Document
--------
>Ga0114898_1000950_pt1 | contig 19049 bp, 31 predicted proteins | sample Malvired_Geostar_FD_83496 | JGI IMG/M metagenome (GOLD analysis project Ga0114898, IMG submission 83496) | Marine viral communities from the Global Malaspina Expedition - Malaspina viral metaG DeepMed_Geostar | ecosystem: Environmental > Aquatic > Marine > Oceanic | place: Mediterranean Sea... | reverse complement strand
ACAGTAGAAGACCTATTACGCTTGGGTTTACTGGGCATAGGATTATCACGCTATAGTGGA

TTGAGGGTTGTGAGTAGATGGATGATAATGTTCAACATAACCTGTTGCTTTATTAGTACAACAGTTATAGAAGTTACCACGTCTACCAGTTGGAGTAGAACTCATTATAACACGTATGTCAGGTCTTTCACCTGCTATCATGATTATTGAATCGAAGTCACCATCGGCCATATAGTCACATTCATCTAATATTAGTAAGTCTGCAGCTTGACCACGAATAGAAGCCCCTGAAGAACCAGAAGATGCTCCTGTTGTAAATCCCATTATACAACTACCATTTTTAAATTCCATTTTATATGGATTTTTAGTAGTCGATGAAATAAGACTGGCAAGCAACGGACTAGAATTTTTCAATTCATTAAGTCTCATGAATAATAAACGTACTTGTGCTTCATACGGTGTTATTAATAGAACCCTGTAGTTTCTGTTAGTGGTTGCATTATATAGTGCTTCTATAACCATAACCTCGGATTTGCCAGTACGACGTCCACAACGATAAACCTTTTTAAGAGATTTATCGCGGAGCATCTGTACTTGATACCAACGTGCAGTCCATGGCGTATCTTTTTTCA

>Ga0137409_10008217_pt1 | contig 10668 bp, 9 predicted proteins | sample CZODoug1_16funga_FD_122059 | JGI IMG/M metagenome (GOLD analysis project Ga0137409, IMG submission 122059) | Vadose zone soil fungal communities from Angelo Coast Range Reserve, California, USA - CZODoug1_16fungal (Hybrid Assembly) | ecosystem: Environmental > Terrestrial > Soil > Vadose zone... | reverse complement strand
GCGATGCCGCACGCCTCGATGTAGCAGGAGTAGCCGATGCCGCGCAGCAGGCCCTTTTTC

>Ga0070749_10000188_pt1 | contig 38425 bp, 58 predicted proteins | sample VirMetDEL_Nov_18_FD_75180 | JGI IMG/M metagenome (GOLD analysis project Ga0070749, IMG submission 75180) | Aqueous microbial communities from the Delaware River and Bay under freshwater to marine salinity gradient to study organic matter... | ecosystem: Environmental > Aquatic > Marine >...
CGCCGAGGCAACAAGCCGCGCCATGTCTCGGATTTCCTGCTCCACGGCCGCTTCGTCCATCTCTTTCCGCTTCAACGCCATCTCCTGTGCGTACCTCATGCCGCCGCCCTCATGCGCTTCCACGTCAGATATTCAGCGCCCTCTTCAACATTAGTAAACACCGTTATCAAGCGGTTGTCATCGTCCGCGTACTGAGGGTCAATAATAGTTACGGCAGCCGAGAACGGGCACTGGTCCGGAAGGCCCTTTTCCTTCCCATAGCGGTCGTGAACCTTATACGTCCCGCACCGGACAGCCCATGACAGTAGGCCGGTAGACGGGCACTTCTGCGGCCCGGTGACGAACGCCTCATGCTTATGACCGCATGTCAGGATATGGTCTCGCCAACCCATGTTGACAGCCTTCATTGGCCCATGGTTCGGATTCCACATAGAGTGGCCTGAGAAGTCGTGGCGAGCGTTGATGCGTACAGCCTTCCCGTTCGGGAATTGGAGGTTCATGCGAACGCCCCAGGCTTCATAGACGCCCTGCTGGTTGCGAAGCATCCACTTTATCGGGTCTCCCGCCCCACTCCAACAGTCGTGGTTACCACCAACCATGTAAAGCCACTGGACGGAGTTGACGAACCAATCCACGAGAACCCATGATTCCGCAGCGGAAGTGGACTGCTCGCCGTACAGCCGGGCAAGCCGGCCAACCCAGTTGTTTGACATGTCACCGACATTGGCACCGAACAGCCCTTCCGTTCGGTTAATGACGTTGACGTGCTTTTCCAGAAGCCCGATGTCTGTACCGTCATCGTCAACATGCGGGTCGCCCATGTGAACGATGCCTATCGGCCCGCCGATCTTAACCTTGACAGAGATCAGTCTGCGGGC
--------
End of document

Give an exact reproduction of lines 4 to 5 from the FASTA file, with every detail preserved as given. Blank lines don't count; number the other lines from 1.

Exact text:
>Ga0137409_10008217_pt1 | contig 10668 bp, 9 predicted proteins | sample CZODoug1_16funga_FD_122059 | JGI IMG/M metagenome (GOLD analysis project Ga0137409, IMG submission 122059) | Vadose zone soil fungal communities from Angelo Coast Range Reserve, California, USA - CZODoug1_16fungal (Hybrid Assembly) | ecosystem: Environmental > Terrestrial > Soil > Vadose zone... | reverse complement strand
GCGATGCCGCACGCCTCGATGTAGCAGGAGTAGCCGATGCCGCGCAGCAGGCCCTTTTTC